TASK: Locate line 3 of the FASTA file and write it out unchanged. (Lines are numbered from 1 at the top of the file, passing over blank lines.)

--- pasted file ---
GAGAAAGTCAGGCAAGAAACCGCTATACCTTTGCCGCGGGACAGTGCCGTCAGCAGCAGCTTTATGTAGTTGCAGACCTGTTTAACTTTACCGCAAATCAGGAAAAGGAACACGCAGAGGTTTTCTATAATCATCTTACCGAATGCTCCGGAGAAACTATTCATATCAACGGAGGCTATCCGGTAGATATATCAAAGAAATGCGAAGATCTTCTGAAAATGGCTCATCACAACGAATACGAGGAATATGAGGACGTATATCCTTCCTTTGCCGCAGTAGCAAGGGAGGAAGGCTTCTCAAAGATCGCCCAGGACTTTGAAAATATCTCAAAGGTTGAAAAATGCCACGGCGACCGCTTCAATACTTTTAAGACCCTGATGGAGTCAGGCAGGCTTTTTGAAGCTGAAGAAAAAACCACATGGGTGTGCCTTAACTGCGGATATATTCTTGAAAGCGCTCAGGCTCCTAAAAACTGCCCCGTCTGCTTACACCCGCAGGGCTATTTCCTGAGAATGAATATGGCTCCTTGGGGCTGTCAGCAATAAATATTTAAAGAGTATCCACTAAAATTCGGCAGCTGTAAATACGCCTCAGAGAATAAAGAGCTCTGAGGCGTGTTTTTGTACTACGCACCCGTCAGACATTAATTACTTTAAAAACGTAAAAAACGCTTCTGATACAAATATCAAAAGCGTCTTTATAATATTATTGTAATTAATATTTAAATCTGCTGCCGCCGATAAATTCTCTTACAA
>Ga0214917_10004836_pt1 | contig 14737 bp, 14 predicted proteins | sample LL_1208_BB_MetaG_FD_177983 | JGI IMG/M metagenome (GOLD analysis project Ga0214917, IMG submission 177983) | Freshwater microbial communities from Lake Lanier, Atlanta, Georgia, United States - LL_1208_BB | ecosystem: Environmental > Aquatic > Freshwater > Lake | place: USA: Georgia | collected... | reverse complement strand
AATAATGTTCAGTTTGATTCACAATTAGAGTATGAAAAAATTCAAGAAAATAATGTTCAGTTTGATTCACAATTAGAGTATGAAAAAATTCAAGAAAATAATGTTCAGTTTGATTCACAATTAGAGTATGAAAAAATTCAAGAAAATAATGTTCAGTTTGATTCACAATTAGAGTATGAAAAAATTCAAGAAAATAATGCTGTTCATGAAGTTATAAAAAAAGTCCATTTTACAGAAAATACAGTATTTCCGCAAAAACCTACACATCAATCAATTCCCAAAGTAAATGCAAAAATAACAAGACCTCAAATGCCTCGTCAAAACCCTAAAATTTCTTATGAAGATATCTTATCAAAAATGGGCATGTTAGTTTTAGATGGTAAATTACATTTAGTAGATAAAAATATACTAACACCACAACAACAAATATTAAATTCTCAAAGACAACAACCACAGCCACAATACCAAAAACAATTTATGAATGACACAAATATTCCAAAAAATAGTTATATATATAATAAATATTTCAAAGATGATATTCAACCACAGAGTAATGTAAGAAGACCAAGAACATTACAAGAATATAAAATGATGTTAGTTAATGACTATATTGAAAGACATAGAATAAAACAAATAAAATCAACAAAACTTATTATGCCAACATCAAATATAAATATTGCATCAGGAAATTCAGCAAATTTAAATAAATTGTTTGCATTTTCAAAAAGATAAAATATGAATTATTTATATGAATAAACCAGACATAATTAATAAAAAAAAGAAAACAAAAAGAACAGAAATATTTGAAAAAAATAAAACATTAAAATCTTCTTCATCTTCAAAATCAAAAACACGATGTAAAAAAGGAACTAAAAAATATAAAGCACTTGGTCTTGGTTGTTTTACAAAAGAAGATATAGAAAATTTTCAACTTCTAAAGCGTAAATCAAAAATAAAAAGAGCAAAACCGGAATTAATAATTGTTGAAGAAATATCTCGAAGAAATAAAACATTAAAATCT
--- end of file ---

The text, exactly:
AATAATGTTCAGTTTGATTCACAATTAGAGTATGAAAAAATTCAAGAAAATAATGTTCAGTTTGATTCACAATTAGAGTATGAAAAAATTCAAGAAAATAATGTTCAGTTTGATTCACAATTAGAGTATGAAAAAATTCAAGAAAATAATGTTCAGTTTGATTCACAATTAGAGTATGAAAAAATTCAAGAAAATAATGCTGTTCATGAAGTTATAAAAAAAGTCCATTTTACAGAAAATACAGTATTTCCGCAAAAACCTACACATCAATCAATTCCCAAAGTAAATGCAAAAATAACAAGACCTCAAATGCCTCGTCAAAACCCTAAAATTTCTTATGAAGATATCTTATCAAAAATGGGCATGTTAGTTTTAGATGGTAAATTACATTTAGTAGATAAAAATATACTAACACCACAACAACAAATATTAAATTCTCAAAGACAACAACCACAGCCACAATACCAAAAACAATTTATGAATGACACAAATATTCCAAAAAATAGTTATATATATAATAAATATTTCAAAGATGATATTCAACCACAGAGTAATGTAAGAAGACCAAGAACATTACAAGAATATAAAATGATGTTAGTTAATGACTATATTGAAAGACATAGAATAAAACAAATAAAATCAACAAAACTTATTATGCCAACATCAAATATAAATATTGCATCAGGAAATTCAGCAAATTTAAATAAATTGTTTGCATTTTCAAAAAGATAAAATATGAATTATTTATATGAATAAACCAGACATAATTAATAAAAAAAAGAAAACAAAAAGAACAGAAATATTTGAAAAAAATAAAACATTAAAATCTTCTTCATCTTCAAAATCAAAAACACGATGTAAAAAAGGAACTAAAAAATATAAAGCACTTGGTCTTGGTTGTTTTACAAAAGAAGATATAGAAAATTTTCAACTTCTAAAGCGTAAATCAAAAATAAAAAGAGCAAAACCGGAATTAATAATTGTTGAAGAAATATCTCGAAGAAATAAAACATTAAAATCT